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The Party is Not Quite Over for Oil Sands

Canadian oil sands operations are facing some significant hurdles right now.

Heck, even actor Leonardo DiCaprio is rallying against the industry for its impact on the environment.

He recently visited Alberta to learn “more about the Canadian tar sands [and] its impact on our climate.” He even nominated Canada’s Prime Minister (and tar sands proponent), Stephen Harper, for the ALS Ice Bucket Challenge.

Opposition to the industry has reached investors, as well. They’re beginning to shift their focus away from oil sands, as new sources of oil from U.S. shale plays have dominated the production scene.

Are Canadian oil sands really on the verge of obsolescence?

No offense to Leo, but the tar sands industry isn’t going anywhere. In fact, this corner of the market can still provide us with killer profit opportunities.

The Issues Plaguing Oil Sands Operations

Before we focus on the growth drivers in the oil sands industry, it’s important to realize what has investors skeptical about the industry’s future…

First of all, getting oil out of mud – which is what oil sands plays involve – is extremely expensive, takes a lot of resources, and is very time consuming.

The sands are also subject to a lot of scrutiny because harvesting oil from them requires three times more water for extraction and separation. Not to mention that it results in 20% more carbon dioxide emissions than typical oil production. This is because of the complex extraction process used to get the oil out of the sand.

On top of that, all that heavy oil coming from the Canadian oil sands must be shipped via pipelines to refineries – hundreds or even thousands of miles away. Competing sources of lighter and more easily refined oil from U.S. shale fields contend for space in the same pipelines. Plus, U.S. shale oil doesn’t have as far to go to be refined, and doesn’t have to cross international borders.

There’s no question that the industry faces several hurdles. Yet all of these issues are balanced by the economic incentive to produce.

Reviewing the Upside

The tar sands are estimated to contain more than 315 billion barrels of oil, more than any other known reserves in the world.

The Canadian oil sands supply over 40% of the oil produced by Canada. And the United States is a major buyer. We import more oil from Canada than any other county by far. Almost four times as much oil comes from Canada than from Mexico or Venezuela, and almost three times as much as what comes from Saudi Arabia.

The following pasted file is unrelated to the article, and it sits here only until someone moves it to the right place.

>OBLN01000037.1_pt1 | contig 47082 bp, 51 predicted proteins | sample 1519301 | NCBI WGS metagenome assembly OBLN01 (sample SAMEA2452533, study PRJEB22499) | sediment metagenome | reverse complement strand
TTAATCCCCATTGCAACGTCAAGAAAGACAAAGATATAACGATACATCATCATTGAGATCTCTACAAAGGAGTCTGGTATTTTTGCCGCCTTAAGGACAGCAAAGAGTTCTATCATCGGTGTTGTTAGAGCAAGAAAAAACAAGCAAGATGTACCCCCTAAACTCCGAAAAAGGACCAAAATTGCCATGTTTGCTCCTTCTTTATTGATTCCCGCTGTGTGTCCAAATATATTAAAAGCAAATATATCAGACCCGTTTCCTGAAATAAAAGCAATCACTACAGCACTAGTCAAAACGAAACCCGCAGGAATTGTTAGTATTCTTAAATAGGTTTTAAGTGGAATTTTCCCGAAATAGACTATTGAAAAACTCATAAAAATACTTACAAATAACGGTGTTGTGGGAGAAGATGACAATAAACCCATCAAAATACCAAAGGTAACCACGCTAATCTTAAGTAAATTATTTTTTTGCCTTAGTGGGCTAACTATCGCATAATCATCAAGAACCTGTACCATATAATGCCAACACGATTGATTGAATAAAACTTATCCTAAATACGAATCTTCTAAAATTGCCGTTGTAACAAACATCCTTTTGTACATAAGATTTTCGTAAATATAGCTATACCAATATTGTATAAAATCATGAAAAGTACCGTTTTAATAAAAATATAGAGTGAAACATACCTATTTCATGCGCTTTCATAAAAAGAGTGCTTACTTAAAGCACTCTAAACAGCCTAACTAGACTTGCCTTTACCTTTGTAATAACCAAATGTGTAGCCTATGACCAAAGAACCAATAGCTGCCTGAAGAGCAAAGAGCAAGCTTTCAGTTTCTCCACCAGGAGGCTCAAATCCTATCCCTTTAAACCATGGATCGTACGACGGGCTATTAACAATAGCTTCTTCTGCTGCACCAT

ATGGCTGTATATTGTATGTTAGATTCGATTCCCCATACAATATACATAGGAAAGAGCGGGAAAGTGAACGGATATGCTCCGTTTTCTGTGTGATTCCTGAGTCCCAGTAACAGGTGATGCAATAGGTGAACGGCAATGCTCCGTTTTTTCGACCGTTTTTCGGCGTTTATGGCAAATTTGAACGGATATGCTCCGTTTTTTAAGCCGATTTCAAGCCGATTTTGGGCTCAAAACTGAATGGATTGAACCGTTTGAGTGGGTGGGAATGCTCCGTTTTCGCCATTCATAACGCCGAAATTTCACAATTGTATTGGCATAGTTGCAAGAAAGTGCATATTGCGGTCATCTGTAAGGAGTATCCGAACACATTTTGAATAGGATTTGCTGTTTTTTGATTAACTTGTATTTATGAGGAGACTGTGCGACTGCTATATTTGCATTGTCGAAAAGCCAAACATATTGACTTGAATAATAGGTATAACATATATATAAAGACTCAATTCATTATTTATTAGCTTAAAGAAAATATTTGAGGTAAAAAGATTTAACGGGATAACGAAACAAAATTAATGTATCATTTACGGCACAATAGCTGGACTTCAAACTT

Oil sands operations are improving, too…

Extraction technology is continuing to advance, which will make tar sands less dirty.

The oil extraction industry also contributes massively to the Canadian economy – especially in Alberta, where the majority of the tar sands are located.

The single biggest reason oil sands extraction will survive and thrive is one that actually surprises most investors.

You see, despite the fact that oil sands operations are complex and resource intensive, production actually costs less than most shale plays.

Oil from the tar sands is produced for between $60 and $65 per barrel at the source. With oil prices hovering around $95, that’s a lot of margin and a lot of built-in resilience.

Bakken oil, on the other hand, costs in excess of $69 per barrel to produce, and Permian costs even more.

As the chart below indicates, the existing tar sands oil projects fall into the middle or lower end of the scale when it comes to production costs.

2013 Production Costs: Canada vs. United States

To top it off, the weakness in the Canadian dollar makes oil sands even more attractive, as the oil produced is sold on the market in U.S. dollars.

Bottom line: The oil sands are still producing profitably, and will probably continue to do so, even in the face of new shale oil discoveries.

Sure, shale oil producers will keep dominating mainstream headlines as the amount of oil they produce continues to increase. But from a profitability standpoint, companies like Suncor (SU) – the big tar sands player – will continue to generate bigger profits. Maybe that’s why shares of Suncor are trading closer to their 52-week highs despite the pullback in the price of oil.

Don’t follow the hype. Keep investing in oil sands until this party is officially over.

And “the chase” continues,

Karim Rahemtulla